A wildlife gardener said...

I'm afraid these are all the kinds of so-called gardens I really dislike :(

I much prefer those which are alive to all the wildlife and have a touch of soul and romance...such as the garden at Bliss :)

I need a quiet corner where my soul can contemplate the beauty of the garden, an area to grow veggies and fruits to nourish my body, and a multitude of plants -trees, shrubs and nectar borders - to welcome the wildlife, so that my garden will come to life, and become a sensory experience for all who like to share it with me :)

Jim/ArtofGardening said...

Much like the annual International Garden Festival in Chaumont, France, these are more akin to art instillations, with plants. For practical ideas for one's own yard, I think a neighborhood garden tour would be more practical.

Ewa said...

Good that you pointed this isuue, because I was wondering seeing on the pictures this kind of 'gardens' what is the meaning?
People do many meaningless things - this is one of them. Many things are done without understanding what for.
Gretings from hot Poland,
Ewa

Gail said...

YE, They remind me of modern installations at the Contemporary Art Museum...I like mid-century design in homes, but these are interpretations of something I don't get. My husband and I joke that we must be too plebian to 'get this or that"! You raise good points on what actually constitutes a garden! My question is this: Where any of these installations created and designed by real gardeners?

Lis said...

Ach du liebe Güte, da gefällt mir ja gar nichts und das würde ich mir auch nie in meinen Garten holen. Aber die Geschmäcker sind ja zum Glück verschieden und es gibt bestimmt viele Leute denen das gefällt!
Schönes Wochenende
LG Lis

marga said...

Ik ben er dus ook geweest maar ik vind veel van de modeltuinen daar niet mooi, mij te modern.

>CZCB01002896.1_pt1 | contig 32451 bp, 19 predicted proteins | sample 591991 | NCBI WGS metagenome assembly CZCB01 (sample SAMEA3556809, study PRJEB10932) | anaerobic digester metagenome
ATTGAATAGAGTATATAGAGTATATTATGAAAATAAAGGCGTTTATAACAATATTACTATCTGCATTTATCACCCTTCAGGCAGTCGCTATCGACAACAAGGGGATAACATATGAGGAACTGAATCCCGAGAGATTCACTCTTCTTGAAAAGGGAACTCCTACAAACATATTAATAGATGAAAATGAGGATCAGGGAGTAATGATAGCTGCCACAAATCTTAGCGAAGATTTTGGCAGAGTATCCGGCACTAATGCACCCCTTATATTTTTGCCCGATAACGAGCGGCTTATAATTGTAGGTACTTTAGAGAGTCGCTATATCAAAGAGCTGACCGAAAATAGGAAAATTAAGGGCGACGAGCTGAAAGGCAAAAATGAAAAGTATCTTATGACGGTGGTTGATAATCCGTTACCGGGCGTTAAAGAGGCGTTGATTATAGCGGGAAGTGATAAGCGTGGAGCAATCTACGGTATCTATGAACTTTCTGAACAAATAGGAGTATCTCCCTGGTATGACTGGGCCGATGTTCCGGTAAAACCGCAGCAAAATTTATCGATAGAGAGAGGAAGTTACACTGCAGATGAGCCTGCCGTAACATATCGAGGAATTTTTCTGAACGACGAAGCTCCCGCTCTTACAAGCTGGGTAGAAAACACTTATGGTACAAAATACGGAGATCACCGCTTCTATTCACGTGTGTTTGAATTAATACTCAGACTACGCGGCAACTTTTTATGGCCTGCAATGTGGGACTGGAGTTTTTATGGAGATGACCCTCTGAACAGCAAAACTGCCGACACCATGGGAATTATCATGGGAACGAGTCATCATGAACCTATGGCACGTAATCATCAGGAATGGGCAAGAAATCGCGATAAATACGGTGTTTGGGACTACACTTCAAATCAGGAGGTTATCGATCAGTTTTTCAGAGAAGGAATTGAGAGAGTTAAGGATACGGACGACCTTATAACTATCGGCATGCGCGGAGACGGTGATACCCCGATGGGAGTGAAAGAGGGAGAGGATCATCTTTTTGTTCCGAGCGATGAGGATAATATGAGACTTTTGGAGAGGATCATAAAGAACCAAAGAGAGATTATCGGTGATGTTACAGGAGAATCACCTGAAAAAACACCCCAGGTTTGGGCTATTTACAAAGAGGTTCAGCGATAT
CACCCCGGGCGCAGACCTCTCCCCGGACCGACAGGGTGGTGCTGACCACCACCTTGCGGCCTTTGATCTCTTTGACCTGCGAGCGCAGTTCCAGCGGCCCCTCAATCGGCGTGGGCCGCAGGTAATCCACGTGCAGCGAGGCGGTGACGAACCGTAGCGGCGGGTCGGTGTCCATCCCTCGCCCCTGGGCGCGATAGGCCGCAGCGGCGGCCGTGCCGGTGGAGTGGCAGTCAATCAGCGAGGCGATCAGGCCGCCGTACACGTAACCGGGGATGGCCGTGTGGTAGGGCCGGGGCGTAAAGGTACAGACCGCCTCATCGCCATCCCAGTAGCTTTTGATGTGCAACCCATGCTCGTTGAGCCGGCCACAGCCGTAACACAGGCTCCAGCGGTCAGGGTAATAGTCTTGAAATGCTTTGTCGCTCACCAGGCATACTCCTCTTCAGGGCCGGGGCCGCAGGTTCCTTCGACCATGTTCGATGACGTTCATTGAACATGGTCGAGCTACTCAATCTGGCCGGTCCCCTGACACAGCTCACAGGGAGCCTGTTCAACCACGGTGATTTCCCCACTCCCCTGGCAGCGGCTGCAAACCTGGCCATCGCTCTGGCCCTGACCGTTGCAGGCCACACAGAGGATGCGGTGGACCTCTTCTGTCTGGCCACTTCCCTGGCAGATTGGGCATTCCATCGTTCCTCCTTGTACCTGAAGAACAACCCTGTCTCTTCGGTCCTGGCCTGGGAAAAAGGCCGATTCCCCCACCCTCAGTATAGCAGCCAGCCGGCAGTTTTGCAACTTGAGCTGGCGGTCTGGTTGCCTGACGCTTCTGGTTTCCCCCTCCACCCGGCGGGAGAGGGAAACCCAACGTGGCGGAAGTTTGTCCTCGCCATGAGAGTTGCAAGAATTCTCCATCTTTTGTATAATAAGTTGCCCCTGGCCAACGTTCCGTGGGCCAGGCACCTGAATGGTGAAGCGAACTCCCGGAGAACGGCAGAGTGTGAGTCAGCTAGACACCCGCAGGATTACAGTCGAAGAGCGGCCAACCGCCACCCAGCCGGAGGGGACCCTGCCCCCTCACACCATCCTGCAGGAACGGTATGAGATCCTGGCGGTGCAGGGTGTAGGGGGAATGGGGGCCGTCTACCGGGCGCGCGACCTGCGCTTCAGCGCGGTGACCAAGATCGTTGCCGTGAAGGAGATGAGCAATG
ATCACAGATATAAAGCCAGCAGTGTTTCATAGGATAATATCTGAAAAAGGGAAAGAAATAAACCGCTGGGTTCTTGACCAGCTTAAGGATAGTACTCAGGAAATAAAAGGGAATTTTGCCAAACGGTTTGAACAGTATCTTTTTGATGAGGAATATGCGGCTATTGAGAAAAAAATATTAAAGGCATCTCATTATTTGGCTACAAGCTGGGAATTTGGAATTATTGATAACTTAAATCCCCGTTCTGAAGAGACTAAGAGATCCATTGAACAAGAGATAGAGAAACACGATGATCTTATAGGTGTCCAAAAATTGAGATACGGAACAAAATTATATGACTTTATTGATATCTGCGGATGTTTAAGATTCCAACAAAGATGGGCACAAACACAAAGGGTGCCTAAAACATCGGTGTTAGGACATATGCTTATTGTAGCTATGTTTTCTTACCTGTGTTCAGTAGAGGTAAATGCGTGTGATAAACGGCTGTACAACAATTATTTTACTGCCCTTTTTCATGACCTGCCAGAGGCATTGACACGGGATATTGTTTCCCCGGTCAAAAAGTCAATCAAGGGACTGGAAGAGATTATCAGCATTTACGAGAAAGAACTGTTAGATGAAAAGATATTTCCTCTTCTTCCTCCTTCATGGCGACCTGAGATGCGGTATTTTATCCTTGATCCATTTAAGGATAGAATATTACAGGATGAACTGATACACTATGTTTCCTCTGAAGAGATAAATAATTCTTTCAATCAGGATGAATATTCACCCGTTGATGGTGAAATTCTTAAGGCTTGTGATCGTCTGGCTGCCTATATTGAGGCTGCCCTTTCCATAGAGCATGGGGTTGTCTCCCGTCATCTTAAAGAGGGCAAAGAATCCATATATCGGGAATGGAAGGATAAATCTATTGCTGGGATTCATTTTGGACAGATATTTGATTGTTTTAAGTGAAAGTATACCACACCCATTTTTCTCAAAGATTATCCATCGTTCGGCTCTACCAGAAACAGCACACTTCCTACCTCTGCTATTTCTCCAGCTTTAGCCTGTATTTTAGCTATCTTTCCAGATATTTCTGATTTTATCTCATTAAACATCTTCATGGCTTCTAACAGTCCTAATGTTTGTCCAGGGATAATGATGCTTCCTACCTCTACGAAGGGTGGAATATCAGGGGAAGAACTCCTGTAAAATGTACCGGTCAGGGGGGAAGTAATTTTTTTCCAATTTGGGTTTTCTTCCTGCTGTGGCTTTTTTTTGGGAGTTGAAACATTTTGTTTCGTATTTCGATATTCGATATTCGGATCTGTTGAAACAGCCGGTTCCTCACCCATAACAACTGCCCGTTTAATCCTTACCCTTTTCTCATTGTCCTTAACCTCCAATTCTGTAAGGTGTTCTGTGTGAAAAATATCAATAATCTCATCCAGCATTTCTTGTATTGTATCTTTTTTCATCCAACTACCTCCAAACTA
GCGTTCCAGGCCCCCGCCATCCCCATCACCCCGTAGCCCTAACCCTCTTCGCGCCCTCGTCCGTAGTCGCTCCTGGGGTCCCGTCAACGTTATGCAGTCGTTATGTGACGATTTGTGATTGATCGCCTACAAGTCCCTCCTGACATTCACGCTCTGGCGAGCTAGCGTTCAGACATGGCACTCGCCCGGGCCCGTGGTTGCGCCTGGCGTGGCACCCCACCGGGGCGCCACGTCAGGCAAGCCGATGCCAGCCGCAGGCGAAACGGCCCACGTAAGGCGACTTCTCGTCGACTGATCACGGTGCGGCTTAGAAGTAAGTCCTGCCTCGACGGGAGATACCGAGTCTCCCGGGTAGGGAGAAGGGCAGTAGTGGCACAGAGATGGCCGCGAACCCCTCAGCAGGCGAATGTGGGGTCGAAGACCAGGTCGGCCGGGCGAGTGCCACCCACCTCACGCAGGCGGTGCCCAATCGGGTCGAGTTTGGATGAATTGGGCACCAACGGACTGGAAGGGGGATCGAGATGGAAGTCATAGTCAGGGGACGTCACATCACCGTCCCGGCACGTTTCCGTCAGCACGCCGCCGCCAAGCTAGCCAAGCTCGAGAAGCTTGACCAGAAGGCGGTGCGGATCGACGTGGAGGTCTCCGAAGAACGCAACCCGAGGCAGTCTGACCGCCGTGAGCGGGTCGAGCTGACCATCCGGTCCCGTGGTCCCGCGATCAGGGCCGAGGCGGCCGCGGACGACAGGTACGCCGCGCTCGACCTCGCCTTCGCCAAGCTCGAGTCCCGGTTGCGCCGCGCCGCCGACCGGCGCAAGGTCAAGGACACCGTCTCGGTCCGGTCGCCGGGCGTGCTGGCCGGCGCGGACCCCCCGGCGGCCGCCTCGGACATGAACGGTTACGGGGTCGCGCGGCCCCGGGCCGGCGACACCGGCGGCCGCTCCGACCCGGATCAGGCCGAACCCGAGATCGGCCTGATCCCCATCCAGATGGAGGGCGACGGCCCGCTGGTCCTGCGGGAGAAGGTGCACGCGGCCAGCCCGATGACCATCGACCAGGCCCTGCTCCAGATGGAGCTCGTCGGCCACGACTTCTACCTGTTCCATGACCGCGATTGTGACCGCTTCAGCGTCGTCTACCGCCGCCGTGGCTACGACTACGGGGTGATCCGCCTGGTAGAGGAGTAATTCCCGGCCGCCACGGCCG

Fijn weekend.

Cheryl said...

Well Yolanda if I am totally honest....I didn't like any of them....to me they hold little interest and I hate these gigantic structures in gardens.....

where are billowing flowers......borders full of colour.....fruit trees.....and meadows.....

Each to their own, and we are all different and that is good.....but its a thumbs down for me.....

Annie in Austin said...

What fun, Yolanda - thanks for sharing!

These installations may be interesting as statements on our relationship with "being outside", and if they provoke us into thinking about what we actually want to do within our own space they might have value, but who could live with one?

Even if the aesthetics didn't bother you (that "snake" looks kind of like a gigantic animal used the garden as a litter box), can you imagine trying to maintain a lawn under a wooden deck? Three fallen leaves would spoil the lines of any of these spaces, and once a couple of the agaves decide to grow more rapidly than the others the proportions of the wall will be ruined.

A static space doesn't seem like a garden to me, and all these spaces look as if they're putting all their effort into being static.

Annie at the Transplantable Rose

Karin A said...

Well, what can I say! :) It's not the kind of garden a prefer my self but I'm very open to what a garden can be. It's really hard to define...and I like how they challenge my mind. I think that people have to choose themselves what a garden is but I guess me - and much people with me - would not like this kind of garden. When I went to see Gardens of Gothenburg it was the same kind of design garden. I'll have to make a post about them. Enjoy August my friend! I'm off to Germany. :)

Kram Karin

Pam/Digging said...